Redevelopment has quite the lengthy history in California. Yet it has generally been "All Quiet on the Western Front" since redevelopment agencies were abolished in 2011 as part of Governor Brown's plan to fix the state's budget deficit. Yes, the legislature breathed new life back into redevelopment last year through Community Revitalization and Investment Authorities (CRIAs), but a widespread return seemed unlikely given the safeguards and restrictions put in place -- particularly as to what can constitute "blight" (a term which previously could be interpreted so broadly ...
I wanted to provide a quick update on a couple of cases we've reported on earlier.
The first case is the dispute between the City of Seal Beach and Bay City Partners over 10.7 acres of waterfront property. The city wanted the property preserved for the public, while the owner wanted to use it as part of a new oceanfront development. According to a March 29 article in the Orange County Register by Roxana Kopetman, Seal Beach and developer agree on waterfront property, the parties agreed this week to a settlement that will result in leaving about 70 percent of the property open to the ...
We've blogged a lot in the past two months about redevelopment issues and the Governor's plan to help right California's budget by, among other things, eliminating redevelopment agencies. But most of what we've written has viewed redevelopment from the 30,000 foot level.
For policy-making decisions, viewing the big picture is hugely important. But a case making news this week out of National City reminds us that the redevelopment fight is also quite personal.
The Community Youth Athletic Center has been fighting what it perceives as an attack on its very existence for nearly four ...
In a report issued in advance of today’s Senate Subcommittee hearing on the issue, the Legislative Analyst's Office reiterated its support for the Governor’s call for an end to redevelopment in California. While acknowledging that redevelopment does lead to economic development within redevelopment project areas, the report asserts that there is no reliable evidence that it attracts business to the state or increases overall regional economic development.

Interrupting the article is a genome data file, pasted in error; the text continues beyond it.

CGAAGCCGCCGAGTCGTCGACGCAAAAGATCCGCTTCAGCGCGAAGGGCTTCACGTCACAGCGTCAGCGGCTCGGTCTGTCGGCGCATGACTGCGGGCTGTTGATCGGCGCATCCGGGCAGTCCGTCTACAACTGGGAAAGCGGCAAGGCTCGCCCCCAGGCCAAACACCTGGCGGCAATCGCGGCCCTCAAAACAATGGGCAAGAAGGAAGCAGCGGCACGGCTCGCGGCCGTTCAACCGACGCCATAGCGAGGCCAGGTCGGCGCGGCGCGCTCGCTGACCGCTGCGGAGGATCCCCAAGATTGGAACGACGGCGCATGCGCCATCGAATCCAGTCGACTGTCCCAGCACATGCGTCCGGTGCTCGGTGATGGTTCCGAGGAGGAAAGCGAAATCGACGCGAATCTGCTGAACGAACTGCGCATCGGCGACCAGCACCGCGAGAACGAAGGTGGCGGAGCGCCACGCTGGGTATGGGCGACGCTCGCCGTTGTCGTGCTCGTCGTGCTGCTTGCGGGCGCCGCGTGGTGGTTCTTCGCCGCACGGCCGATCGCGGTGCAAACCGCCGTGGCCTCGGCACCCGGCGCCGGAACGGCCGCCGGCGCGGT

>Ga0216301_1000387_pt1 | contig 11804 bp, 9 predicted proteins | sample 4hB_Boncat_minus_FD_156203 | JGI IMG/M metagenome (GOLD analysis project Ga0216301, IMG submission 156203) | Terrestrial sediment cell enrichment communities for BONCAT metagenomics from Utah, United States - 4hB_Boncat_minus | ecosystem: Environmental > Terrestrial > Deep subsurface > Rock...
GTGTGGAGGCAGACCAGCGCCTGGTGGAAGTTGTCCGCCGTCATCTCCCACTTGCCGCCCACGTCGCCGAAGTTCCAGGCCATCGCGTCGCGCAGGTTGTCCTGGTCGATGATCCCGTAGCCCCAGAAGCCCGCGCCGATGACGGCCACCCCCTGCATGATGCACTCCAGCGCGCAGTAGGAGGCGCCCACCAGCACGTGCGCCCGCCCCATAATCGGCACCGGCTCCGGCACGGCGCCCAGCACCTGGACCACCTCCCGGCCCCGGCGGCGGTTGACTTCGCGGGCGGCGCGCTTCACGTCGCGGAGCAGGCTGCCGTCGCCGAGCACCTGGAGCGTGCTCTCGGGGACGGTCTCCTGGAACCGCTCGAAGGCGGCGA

This may all be well and good, but analyzing the issues this way creates a subtle - but important -shift in the ...
Over the weekend, Chlorinated Liberty posted a pretty good article that articulates the primary reasons people cite as the basis for abolishing redevelopment agencies. The article, "How Eliminating California's Redevelopment Agencies Spurs Economic Growth," takes a reasoned approach to why the free market is better equipped to handle redevelopment and blight remediation than the government - and its redevelopment agencies.
The article walks through some statistics that show that many of California's redevelopment agencies did not report any job creation generated by their ...
A January 27 article in California Watch, "Eminent domain battles rage on despite Prop. 99," reflects the ongoing confusion that surrounds the efforts to reform eminent domain in the aftermath of the Supreme Court's 2005 Kelo decision.
The article's premise is that Proposition 99, approved by California's voters in 2008, did not stop what the author describes as "eminent domain abuse." But the case example that underlies the article reflects a fundamental misunderstanding about what Proposition 99 does (or does not do), and what people typically mean when they talk of "eminent ...
The City of Rancho Cordova's Redevelopment Agency has been working to implement plans to eliminate blighted conditions along Folsom Boulevard. As part of those efforts, the RDA filed an eminent domain action to acquire a 9-acre site owned by Lily Company.
Lily Company challenged the RDA's right to take on numerous grounds, including lack of proper blight findings and allegations that the RDA was colluding with the Los Rios Community College District. We initially reported on the case in an August post, Rancho Cordova Eminent Domain Case Involves Allegations of Contractual ...
In an all-too-familiar tale these days, a redevelopment agency is seeking to acquire property as part of its efforts to alleviate blighted conditions in the city, and owners are reacting strongly to the agency's plans to utilize the power of eminent domain where owners are reluctant to sell.
According to a November 5 article in the Signal Tribune, "Property owners condemn Signal Hill RDA’s use of eminent domain," the situation in Signal Hill pushes all the buttons on both sides of the issue: